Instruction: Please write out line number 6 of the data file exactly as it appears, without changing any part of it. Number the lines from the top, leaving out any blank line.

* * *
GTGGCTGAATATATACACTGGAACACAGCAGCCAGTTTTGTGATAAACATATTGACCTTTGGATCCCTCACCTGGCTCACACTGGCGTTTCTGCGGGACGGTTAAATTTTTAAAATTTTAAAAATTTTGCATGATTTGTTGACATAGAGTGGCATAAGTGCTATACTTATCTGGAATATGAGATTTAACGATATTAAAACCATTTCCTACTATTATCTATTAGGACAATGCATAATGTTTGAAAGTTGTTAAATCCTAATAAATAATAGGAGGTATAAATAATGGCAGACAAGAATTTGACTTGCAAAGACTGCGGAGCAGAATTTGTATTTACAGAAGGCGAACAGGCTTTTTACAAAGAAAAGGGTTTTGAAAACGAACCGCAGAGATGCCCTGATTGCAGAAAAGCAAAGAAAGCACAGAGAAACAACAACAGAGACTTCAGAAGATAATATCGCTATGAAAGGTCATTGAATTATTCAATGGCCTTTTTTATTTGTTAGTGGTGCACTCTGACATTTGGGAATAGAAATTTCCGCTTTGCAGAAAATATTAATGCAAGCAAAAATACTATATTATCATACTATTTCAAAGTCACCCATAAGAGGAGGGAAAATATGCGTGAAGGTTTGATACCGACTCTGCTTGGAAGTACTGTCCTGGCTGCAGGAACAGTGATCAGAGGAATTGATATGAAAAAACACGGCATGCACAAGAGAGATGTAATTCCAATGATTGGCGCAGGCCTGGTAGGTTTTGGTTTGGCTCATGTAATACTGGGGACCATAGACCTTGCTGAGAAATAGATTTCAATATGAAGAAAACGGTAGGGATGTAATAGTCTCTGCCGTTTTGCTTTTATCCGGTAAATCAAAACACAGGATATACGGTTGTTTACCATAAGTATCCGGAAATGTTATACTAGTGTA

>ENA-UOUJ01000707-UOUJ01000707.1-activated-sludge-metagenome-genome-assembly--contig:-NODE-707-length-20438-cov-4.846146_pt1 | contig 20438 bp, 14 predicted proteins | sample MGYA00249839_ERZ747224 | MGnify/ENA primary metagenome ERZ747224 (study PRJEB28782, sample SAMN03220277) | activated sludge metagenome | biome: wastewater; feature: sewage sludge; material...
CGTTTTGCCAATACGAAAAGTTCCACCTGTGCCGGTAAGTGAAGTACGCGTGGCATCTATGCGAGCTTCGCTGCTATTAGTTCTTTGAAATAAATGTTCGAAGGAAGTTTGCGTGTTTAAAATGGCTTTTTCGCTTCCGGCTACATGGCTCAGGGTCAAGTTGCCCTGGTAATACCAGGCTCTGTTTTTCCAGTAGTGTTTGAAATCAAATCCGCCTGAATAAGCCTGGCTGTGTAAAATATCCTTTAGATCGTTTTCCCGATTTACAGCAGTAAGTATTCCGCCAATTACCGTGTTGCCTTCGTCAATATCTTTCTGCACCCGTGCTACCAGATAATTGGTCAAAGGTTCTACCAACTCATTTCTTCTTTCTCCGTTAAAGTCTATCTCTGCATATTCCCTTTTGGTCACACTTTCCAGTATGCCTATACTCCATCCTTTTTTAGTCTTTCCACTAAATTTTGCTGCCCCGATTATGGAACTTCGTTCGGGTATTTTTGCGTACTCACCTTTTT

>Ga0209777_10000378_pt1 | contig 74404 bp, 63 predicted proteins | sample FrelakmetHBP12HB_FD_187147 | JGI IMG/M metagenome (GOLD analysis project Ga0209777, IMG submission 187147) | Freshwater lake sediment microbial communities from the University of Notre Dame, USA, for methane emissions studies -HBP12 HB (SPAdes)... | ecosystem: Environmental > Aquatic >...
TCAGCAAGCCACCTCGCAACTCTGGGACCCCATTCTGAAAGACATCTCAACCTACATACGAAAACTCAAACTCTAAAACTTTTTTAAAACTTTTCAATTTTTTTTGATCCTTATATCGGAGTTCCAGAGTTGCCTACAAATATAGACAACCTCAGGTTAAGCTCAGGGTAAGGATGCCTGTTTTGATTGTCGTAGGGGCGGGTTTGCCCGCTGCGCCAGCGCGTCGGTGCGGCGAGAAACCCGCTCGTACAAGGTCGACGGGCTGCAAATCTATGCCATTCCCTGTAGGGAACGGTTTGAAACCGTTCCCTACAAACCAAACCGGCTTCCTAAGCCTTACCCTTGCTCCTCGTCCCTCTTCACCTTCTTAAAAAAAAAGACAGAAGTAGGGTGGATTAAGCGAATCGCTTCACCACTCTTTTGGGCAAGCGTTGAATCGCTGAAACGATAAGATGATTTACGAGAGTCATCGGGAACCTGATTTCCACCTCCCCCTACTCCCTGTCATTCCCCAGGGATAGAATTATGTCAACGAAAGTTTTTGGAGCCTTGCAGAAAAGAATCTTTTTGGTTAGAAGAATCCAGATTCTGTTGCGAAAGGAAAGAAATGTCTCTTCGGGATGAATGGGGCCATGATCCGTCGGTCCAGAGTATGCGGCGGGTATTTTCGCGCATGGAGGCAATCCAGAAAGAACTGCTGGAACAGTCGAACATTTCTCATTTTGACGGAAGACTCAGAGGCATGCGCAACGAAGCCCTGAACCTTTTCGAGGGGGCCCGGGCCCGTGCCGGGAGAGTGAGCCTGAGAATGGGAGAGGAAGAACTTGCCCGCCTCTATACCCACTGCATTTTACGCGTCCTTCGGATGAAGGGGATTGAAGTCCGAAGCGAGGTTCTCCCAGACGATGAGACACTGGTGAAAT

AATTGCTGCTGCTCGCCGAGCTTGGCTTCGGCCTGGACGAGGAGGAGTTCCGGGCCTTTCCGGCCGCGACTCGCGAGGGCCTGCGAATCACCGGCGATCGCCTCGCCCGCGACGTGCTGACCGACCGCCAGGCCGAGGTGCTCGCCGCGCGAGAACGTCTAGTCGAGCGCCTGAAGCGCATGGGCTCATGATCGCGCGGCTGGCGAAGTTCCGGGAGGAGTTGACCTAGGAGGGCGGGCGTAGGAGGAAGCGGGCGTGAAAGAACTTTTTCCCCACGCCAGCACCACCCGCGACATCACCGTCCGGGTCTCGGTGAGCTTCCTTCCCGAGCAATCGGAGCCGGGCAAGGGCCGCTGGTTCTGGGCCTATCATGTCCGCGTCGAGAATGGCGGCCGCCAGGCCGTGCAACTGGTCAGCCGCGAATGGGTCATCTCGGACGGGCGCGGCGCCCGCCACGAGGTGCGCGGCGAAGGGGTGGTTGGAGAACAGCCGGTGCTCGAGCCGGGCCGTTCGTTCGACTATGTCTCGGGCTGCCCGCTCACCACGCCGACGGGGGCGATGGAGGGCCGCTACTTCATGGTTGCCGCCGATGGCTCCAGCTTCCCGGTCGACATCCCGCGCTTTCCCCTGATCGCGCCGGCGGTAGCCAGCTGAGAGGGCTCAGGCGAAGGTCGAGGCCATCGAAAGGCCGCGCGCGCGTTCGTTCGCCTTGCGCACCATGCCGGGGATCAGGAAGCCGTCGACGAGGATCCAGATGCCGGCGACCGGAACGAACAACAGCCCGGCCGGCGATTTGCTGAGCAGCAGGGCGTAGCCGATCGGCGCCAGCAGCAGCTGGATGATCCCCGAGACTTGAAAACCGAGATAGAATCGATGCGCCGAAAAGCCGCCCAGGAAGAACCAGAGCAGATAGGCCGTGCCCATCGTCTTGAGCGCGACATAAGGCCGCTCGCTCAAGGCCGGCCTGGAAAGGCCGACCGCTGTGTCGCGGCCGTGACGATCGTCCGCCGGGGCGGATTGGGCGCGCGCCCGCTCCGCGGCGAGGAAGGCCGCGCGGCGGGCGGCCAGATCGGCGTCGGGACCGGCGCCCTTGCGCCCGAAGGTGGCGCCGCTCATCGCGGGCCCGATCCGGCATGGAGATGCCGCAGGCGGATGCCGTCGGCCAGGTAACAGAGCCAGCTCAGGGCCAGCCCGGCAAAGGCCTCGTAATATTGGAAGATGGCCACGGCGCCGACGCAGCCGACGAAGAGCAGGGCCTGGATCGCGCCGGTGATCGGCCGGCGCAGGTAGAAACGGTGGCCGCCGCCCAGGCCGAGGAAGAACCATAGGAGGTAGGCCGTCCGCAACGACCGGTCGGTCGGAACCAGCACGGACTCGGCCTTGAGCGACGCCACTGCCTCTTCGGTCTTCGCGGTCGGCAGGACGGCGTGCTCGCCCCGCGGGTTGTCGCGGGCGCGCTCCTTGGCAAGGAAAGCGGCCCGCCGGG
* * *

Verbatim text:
AATTGCTGCTGCTCGCCGAGCTTGGCTTCGGCCTGGACGAGGAGGAGTTCCGGGCCTTTCCGGCCGCGACTCGCGAGGGCCTGCGAATCACCGGCGATCGCCTCGCCCGCGACGTGCTGACCGACCGCCAGGCCGAGGTGCTCGCCGCGCGAGAACGTCTAGTCGAGCGCCTGAAGCGCATGGGCTCATGATCGCGCGGCTGGCGAAGTTCCGGGAGGAGTTGACCTAGGAGGGCGGGCGTAGGAGGAAGCGGGCGTGAAAGAACTTTTTCCCCACGCCAGCACCACCCGCGACATCACCGTCCGGGTCTCGGTGAGCTTCCTTCCCGAGCAATCGGAGCCGGGCAAGGGCCGCTGGTTCTGGGCCTATCATGTCCGCGTCGAGAATGGCGGCCGCCAGGCCGTGCAACTGGTCAGCCGCGAATGGGTCATCTCGGACGGGCGCGGCGCCCGCCACGAGGTGCGCGGCGAAGGGGTGGTTGGAGAACAGCCGGTGCTCGAGCCGGGCCGTTCGTTCGACTATGTCTCGGGCTGCCCGCTCACCACGCCGACGGGGGCGATGGAGGGCCGCTACTTCATGGTTGCCGCCGATGGCTCCAGCTTCCCGGTCGACATCCCGCGCTTTCCCCTGATCGCGCCGGCGGTAGCCAGCTGAGAGGGCTCAGGCGAAGGTCGAGGCCATCGAAAGGCCGCGCGCGCGTTCGTTCGCCTTGCGCACCATGCCGGGGATCAGGAAGCCGTCGACGAGGATCCAGATGCCGGCGACCGGAACGAACAACAGCCCGGCCGGCGATTTGCTGAGCAGCAGGGCGTAGCCGATCGGCGCCAGCAGCAGCTGGATGATCCCCGAGACTTGAAAACCGAGATAGAATCGATGCGCCGAAAAGCCGCCCAGGAAGAACCAGAGCAGATAGGCCGTGCCCATCGTCTTGAGCGCGACATAAGGCCGCTCGCTCAAGGCCGGCCTGGAAAGGCCGACCGCTGTGTCGCGGCCGTGACGATCGTCCGCCGGGGCGGATTGGGCGCGCGCCCGCTCCGCGGCGAGGAAGGCCGCGCGGCGGGCGGCCAGATCGGCGTCGGGACCGGCGCCCTTGCGCCCGAAGGTGGCGCCGCTCATCGCGGGCCCGATCCGGCATGGAGATGCCGCAGGCGGATGCCGTCGGCCAGGTAACAGAGCCAGCTCAGGGCCAGCCCGGCAAAGGCCTCGTAATATTGGAAGATGGCCACGGCGCCGACGCAGCCGACGAAGAGCAGGGCCTGGATCGCGCCGGTGATCGGCCGGCGCAGGTAGAAACGGTGGCCGCCGCCCAGGCCGAGGAAGAACCATAGGAGGTAGGCCGTCCGCAACGACCGGTCGGTCGGAACCAGCACGGACTCGGCCTTGAGCGACGCCACTGCCTCTTCGGTCTTCGCGGTCGGCAGGACGGCGTGCTCGCCCCGCGGGTTGTCGCGGGCGCGCTCCTTGGCAAGGAAAGCGGCCCGCCGGG